News

Joseph Gonzalez wins 2018 Okawa Research Grant

CS Assistant Prof. Joey Gonzalez has won a 2018 Okawa Research Foundation Grant.  Okawa Research Grants are bestowed for "studies and analyses in the fields of information and telecommunications."  Gonzalez's research interests are at the intersection of machine learning and data systems. The award will be presented in San Francisco in the fall.

Oasis Labs ICO is raising funds for Ekiden

The Oasis Labs ICO is raising funds for Ekiden, a next generation blockchain built to address the issues of scalability and security in a low cost manner. Ekiden's decoupled architecture addresses the issues of throughput and security by combining the blockchain with an offchain EVM-scaling solution.  The Oasis Labs team, which is led by Prof. Dawn Song (the co-director of the Initiative for Cryptocurrencies and Contracts), and includes post-doctoral researcher Raymond Cheng and graduate student Noah Johnson, brings a unique combination of both theoretical and applied expertise to the table--as well as experience founding successful tech start-ups.  Oasis Labs is rated in the top 5% of ICOs by Crypto Briefing.

PerfFuzz wins ISSTA18 Distinguished Paper Award

"PerfFuzz: Automatically Generating Pathological Inputs," written by graduate students Caroline Lemieux and Rohan Padhye, and Profs. Koushik Sen and Dawn Song, will receive a Distinguished Paper Award from the ACM SIGSOFT International Symposium on Software Testing and Analysis (ISSTA) 2018 in Amsterdam in July.  PerfFuzz is a method to automatically generate inputs for software programs via feedback-directed mutational fuzzing.  These inputs exercise pathological behavior across program locations, without any domain knowledge.   The authors found that PerfFuzz outperforms prior work by generating inputs that exercise the most-hit program branch 5x to 69x times more, and result in 1.9x to 24.7x longer total execution paths.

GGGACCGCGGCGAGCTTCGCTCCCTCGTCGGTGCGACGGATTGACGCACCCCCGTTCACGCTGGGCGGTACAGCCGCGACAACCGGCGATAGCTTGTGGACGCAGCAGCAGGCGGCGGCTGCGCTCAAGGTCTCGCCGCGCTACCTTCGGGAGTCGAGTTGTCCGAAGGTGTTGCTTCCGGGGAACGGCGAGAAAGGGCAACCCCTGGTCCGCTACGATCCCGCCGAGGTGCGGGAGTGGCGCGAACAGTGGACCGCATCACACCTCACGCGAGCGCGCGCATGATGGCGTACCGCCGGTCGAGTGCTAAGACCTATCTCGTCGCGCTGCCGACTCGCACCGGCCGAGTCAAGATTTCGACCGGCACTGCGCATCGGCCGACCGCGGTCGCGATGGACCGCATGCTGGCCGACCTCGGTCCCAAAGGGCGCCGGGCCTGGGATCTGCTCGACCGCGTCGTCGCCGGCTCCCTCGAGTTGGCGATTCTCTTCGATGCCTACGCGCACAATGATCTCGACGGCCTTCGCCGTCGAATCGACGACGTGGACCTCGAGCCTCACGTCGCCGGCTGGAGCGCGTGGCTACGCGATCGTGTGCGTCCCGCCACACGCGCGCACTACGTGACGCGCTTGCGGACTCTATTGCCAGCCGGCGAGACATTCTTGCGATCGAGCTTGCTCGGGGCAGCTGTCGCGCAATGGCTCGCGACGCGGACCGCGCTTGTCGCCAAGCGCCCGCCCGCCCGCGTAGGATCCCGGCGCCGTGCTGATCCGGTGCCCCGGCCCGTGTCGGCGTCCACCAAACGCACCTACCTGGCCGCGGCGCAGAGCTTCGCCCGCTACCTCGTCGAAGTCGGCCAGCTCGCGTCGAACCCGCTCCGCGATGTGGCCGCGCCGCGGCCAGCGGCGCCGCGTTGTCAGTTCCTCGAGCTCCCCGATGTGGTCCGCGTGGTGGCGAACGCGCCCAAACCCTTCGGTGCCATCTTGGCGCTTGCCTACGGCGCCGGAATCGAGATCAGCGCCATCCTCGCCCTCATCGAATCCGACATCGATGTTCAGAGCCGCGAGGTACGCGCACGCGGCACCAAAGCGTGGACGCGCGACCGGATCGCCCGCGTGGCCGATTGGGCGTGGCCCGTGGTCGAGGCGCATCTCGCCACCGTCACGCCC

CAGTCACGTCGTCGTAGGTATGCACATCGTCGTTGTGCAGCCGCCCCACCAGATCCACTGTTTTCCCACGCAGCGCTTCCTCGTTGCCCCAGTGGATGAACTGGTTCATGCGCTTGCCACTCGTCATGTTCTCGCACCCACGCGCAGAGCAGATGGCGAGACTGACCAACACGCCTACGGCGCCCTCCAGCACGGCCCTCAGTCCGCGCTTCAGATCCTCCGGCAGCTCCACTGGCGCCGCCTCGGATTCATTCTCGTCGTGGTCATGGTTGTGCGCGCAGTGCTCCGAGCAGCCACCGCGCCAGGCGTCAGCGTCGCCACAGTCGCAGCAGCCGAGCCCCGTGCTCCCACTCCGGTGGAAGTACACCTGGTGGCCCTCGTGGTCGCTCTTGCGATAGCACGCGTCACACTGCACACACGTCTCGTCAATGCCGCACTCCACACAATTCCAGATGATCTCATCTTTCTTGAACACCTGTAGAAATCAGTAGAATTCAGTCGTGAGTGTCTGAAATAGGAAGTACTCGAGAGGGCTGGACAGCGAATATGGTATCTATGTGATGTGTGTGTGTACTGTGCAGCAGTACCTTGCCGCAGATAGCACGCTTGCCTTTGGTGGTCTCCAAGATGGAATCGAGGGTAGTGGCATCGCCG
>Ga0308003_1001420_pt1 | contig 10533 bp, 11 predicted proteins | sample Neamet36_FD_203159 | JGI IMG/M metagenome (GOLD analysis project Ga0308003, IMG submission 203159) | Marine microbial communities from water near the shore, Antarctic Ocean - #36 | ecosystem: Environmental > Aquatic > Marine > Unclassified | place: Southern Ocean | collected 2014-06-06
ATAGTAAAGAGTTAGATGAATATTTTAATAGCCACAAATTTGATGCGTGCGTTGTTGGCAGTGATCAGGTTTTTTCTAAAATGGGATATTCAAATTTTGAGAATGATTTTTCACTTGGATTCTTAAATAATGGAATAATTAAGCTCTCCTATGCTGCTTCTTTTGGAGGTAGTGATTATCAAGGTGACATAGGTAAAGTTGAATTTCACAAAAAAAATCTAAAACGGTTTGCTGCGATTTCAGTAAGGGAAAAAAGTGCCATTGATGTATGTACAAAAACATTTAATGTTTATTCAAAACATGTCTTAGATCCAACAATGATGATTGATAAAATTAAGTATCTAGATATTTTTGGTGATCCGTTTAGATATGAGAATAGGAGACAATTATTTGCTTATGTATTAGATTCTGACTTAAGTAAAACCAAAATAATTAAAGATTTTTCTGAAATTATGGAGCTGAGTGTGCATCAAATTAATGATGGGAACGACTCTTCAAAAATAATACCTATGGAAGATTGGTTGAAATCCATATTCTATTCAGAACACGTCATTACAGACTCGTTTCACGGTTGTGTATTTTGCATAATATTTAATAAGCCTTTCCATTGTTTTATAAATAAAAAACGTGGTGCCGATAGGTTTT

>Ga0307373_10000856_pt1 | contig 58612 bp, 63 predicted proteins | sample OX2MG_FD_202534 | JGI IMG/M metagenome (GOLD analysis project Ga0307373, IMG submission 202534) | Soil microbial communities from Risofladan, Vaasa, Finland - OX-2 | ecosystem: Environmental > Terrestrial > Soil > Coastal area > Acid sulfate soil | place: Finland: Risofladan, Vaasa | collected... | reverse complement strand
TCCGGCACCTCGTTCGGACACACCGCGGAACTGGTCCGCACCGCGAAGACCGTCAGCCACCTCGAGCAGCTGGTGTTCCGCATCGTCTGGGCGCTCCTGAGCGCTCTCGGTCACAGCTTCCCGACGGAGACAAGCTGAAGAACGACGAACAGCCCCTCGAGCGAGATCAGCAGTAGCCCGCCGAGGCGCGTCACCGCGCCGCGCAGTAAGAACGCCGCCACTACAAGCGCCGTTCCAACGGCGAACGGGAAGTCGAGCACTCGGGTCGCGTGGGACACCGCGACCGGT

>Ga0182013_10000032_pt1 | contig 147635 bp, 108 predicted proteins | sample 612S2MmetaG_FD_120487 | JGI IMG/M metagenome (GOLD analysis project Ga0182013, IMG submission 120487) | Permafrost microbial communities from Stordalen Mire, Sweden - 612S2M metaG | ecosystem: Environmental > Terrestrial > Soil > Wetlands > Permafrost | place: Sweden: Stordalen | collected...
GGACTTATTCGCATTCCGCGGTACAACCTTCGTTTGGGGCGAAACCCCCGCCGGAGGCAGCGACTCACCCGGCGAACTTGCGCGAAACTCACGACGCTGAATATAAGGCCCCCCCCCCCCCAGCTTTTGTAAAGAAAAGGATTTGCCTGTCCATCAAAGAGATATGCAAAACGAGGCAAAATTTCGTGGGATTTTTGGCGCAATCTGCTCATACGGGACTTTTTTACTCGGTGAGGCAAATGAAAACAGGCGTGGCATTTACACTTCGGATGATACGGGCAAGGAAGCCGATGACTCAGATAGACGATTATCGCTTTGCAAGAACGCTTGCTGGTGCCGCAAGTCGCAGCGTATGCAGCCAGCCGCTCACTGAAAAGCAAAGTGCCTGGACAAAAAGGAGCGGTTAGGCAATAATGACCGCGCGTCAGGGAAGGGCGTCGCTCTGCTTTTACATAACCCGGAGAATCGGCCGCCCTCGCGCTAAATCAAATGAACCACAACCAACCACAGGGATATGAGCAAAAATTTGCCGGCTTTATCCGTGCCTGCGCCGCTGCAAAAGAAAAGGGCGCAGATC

Raluca Ada Popa and Sanjam Garg awarded Hellman Fellowships

CS Assistant Professors Raluca Ada Popa and Sanjam Garg have been selected to receive Hellman Fellowships.  The Hellman Fellows Fund substantially supports "research of promising assistant professors who show capacity for great distinction in their research." Popa's interests include security, systems, and applied cryptography.  She has developed practical systems that protect data confidentiality by computing over encrypted data, as well as designed new encryption schemes that underlie these systems.  Garg's research interests are in cryptography and security, and more broadly in theoretical computer science.  His work on multilinear maps and obfuscation has found extensive applications in cryptography. Other recent EECS faculty recipients of this award include Thomas Courtade, Tapan Parikh, Michael Lustig, and Pieter Abbeel.

Explainable AI could reduce the impact of biased algorithms

CS Assistant Prof. Joseph Gonzalez is quoted in an article for VentureBeat titled "Explainable AI could reduce the impact of biased algorithms."   The article discusses the ways human bias could potentially be introduced into machine learning-enabled systems and how General Data Protection Regulation (GDPR) might help. Collecting data from the past is a common starting point for data science projects — but historical “data is often biased in ways that we don’t want to transfer to the future,” said Gonzalez.  “It is an incredibly hard problem...but by getting very smart people thinking about this problem and trying to codify a better approach or at least state what the approach is, I think that will help make progress.”

Microsoft acquires Semantic Machines